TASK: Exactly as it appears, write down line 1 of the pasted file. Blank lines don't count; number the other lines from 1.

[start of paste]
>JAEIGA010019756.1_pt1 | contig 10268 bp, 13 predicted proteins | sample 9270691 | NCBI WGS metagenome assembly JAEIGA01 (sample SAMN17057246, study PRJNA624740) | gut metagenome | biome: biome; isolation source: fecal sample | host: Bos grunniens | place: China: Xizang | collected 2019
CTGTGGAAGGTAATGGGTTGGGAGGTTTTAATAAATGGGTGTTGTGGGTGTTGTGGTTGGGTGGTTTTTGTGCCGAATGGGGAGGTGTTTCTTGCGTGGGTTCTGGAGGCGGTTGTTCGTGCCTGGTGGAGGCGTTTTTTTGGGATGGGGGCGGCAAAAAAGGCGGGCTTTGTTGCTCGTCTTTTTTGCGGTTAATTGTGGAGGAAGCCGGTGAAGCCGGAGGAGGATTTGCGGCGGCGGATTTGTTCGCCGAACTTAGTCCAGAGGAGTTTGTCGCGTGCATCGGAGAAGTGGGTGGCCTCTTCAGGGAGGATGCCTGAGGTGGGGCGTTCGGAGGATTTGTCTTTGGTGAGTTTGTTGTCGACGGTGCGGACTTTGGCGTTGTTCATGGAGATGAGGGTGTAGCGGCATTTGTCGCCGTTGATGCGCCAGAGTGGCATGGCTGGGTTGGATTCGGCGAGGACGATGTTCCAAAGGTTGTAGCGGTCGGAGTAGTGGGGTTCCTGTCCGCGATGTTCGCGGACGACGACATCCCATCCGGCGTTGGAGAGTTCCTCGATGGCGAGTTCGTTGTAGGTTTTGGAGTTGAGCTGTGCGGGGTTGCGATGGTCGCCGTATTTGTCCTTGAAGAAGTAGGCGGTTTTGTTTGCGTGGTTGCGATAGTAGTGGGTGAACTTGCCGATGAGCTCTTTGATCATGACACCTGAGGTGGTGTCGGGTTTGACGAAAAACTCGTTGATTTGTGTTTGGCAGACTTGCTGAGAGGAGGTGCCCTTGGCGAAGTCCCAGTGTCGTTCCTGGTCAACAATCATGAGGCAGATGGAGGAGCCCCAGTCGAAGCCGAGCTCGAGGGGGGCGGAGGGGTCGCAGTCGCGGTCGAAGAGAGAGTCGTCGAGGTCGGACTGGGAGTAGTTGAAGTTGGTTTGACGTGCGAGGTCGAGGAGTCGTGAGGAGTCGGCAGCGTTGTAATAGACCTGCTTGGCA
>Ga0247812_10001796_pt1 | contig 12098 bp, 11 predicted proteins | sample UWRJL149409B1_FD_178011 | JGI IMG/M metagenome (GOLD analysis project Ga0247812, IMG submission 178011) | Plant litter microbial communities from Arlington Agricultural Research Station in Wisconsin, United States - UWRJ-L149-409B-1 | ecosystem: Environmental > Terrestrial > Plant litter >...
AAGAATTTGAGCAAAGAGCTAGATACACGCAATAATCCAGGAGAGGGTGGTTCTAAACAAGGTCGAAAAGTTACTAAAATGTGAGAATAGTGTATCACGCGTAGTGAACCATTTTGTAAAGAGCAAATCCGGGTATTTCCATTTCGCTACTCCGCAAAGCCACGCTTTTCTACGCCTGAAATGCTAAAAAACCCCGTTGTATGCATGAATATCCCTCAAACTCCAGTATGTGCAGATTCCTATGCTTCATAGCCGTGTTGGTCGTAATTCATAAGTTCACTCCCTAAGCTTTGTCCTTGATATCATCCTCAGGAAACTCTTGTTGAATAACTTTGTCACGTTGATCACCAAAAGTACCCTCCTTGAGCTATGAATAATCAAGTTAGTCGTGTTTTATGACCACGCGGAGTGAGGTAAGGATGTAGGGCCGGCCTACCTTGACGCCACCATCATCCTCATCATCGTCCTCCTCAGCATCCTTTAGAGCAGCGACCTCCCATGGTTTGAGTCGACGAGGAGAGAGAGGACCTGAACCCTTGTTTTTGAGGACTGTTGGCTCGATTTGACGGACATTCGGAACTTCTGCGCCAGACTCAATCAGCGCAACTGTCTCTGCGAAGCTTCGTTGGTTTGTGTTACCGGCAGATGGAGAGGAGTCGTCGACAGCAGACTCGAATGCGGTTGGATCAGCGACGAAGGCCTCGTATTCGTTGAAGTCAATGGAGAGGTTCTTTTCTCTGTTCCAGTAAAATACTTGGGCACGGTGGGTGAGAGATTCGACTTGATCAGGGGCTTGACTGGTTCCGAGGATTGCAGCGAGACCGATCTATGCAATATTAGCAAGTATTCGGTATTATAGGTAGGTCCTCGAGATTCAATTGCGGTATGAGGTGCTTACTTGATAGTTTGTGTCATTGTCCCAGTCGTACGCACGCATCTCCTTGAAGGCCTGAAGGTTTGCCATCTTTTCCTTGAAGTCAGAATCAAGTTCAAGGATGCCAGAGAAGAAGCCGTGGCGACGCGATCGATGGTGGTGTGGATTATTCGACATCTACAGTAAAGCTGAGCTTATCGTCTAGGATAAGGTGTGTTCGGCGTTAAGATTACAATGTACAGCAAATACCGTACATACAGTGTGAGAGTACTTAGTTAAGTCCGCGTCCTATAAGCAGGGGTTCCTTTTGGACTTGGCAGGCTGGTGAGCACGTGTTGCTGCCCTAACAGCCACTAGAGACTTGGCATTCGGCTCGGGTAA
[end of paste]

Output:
>JAEIGA010019756.1_pt1 | contig 10268 bp, 13 predicted proteins | sample 9270691 | NCBI WGS metagenome assembly JAEIGA01 (sample SAMN17057246, study PRJNA624740) | gut metagenome | biome: biome; isolation source: fecal sample | host: Bos grunniens | place: China: Xizang | collected 2019